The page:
Why Boomers Need To Think Differently About Retirement
By Karen and Erica
We have to admit that although we knew one day we would retire, we did not think much about it. Our lives revolved around our families and our work and we could not imagine what life would look like without both. And so we buried our heads in the proverbial sand and plowed ahead.
Then the day came. We became “retirees.” We have to admit it did not sit well. We felt saggy, old, and a bit deflated. All the congratulatory messages saying “well-deserved” were lovely on the one hand and a bit disconcerting on the other. We deserved what? To play? To rest? To sleep in? OK for a few weeks, but after that? Why did this seem so awkward?
After a few months, we began to have an idea why figuring out how to be ourselves as “retirees” was so daunting. We had not realized that, unlike prior retirees, we would likely be retired for a very long time. Multiple decades. Enough time to have another career, if we want to. Way too many decades to just play.
We began to learn how retirement—and its stereotypes and connotations—evolved. It came into vogue in the late 1940s, when a generation that had weathered the Great Depression and World War II were ready to put their feet up and start enjoying new ways to play. Eisenhower had built a national highway system, and cars and gasoline were now affordable for the middle class. Road trips to the national parks and Florida were an exciting way to spend new found time. Televisions were accessible to all—and you didn’t even need anyone else around to be entertained. And retirement communities with golf courses and tennis courts and new friends were popping up all over the place for you to enjoy the “golden years.” Retirement, with a bunch of other retirees, seemed like a blast, a fine way to top off a hard life.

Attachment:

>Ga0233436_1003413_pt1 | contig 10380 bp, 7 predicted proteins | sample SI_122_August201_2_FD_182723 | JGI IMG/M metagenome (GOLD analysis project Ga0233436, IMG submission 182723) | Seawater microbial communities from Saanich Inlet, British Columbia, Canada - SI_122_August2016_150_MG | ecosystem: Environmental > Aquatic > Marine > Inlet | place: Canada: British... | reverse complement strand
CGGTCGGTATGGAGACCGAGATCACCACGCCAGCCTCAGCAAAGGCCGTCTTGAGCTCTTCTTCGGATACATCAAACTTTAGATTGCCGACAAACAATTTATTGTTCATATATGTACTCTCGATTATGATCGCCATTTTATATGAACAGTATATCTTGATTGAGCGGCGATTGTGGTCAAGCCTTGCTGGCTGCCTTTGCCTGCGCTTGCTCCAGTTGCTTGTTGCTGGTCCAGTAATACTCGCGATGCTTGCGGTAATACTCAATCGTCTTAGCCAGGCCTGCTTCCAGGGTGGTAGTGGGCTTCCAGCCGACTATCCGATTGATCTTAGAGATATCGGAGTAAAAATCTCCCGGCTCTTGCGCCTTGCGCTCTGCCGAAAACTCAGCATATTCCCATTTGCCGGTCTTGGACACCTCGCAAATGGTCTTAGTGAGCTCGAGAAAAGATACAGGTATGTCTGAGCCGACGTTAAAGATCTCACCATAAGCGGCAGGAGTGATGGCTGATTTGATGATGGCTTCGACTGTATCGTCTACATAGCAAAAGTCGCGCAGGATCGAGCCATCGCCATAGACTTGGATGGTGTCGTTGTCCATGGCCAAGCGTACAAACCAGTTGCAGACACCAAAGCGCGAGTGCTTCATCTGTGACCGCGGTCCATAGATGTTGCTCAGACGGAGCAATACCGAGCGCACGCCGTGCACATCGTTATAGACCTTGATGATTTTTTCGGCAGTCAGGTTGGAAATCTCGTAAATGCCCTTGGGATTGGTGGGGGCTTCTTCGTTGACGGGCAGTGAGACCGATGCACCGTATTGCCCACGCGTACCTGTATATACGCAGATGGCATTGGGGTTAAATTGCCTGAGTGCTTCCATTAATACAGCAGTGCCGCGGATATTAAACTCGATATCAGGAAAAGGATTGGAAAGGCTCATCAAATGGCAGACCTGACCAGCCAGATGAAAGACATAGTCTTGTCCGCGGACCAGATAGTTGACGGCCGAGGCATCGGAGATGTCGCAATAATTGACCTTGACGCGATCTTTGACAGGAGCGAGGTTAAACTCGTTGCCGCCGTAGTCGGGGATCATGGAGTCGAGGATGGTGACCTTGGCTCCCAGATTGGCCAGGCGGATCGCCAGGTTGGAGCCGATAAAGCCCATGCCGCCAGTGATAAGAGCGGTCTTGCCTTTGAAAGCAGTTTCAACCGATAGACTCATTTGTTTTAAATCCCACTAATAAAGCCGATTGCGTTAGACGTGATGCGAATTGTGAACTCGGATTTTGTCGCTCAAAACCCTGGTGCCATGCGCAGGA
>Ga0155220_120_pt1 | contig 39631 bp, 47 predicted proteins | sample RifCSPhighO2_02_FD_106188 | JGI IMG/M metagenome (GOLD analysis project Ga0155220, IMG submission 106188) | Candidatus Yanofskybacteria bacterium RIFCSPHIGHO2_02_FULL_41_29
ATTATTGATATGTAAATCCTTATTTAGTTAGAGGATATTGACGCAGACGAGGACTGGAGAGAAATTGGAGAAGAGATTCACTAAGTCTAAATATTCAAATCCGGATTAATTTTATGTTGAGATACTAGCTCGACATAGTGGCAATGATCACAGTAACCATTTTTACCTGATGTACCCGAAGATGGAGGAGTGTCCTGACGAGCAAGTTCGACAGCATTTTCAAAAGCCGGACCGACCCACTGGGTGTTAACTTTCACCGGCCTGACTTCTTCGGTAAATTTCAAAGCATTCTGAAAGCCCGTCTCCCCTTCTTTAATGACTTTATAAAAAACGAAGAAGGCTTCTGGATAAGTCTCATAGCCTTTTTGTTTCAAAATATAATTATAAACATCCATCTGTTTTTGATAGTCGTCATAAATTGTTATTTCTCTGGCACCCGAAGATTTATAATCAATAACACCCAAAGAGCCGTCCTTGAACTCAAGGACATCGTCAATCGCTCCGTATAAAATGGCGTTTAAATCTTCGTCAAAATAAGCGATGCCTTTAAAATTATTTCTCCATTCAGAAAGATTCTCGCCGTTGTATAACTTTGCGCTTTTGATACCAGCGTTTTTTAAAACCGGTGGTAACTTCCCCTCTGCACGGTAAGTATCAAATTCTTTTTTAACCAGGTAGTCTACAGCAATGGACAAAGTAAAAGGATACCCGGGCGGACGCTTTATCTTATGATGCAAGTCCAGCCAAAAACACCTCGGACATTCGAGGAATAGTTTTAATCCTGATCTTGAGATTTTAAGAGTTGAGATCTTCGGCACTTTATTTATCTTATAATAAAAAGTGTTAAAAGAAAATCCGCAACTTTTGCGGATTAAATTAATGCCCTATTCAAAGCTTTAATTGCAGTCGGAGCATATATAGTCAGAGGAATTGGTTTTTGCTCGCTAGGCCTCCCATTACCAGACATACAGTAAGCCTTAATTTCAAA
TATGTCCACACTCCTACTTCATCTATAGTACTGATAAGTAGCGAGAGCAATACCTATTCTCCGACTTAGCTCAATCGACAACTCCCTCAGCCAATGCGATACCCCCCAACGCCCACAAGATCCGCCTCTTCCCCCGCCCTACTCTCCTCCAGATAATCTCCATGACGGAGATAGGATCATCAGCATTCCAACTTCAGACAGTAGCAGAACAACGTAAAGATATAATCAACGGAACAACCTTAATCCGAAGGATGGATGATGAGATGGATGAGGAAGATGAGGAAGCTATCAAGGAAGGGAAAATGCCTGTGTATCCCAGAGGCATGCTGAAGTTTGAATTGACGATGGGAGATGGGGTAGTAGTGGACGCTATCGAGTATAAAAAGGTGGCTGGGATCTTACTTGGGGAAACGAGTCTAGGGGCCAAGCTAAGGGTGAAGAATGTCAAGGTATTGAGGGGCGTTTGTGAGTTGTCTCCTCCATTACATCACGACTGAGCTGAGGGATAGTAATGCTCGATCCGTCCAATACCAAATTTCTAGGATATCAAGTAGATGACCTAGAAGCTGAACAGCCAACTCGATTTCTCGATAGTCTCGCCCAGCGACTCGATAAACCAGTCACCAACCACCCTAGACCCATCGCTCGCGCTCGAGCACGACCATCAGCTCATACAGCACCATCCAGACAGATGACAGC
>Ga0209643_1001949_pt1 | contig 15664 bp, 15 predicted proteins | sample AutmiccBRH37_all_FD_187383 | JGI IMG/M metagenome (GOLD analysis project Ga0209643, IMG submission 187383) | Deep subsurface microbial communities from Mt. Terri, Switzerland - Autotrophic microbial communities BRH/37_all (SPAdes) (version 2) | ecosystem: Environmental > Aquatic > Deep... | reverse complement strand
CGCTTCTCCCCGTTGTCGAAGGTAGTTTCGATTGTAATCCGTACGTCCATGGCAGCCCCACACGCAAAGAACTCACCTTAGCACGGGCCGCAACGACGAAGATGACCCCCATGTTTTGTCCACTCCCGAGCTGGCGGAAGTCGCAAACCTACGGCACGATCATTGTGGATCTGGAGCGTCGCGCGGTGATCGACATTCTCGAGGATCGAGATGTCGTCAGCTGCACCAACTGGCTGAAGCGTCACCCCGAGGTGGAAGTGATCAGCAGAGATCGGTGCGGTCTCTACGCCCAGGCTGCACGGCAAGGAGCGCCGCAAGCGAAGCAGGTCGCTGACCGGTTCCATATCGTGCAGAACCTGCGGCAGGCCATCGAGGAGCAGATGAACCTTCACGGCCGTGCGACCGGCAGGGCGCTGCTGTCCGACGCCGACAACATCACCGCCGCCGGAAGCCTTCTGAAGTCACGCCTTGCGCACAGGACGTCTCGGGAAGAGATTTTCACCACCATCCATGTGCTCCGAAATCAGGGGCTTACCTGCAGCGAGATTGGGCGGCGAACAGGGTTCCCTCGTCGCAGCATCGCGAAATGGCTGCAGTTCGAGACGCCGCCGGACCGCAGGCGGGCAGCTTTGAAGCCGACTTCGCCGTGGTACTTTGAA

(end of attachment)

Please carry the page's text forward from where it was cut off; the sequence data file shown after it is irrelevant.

It looks different now. In the last few decades enormous strides have been made in medical advances, and knowledge about aging, nutrition and longevity has grown exponentially. Now, if you live to 60 you are more likely than not to live until you are 90. And you are also likely to be relatively healthy in mind and body for most of those years. That creates a whole new paradigm for our generation.
That does not mean we want to work as we always have for thirty more years. We do want to relax and enjoy life. To savor quiet. To see family and friends. To travel and learn things we did not have time for before. But we want to do more. Something that incorporates what we loved about “work.” Something with a purpose. Something challenging and hard. Something we can be proud of. We may zig and zag until we find it, but we are committed to making work part of our lives for the foreseeable future.
Figuring out how we are going to live and engage with the world is the challenge of modern retirement. There are no well trodden paths to follow, so we will forge them. We want to be contributors, not dependents. We still have full lives to live, and we want to live them as we lived the rest of our lives—with energy and purpose. This is no time to retreat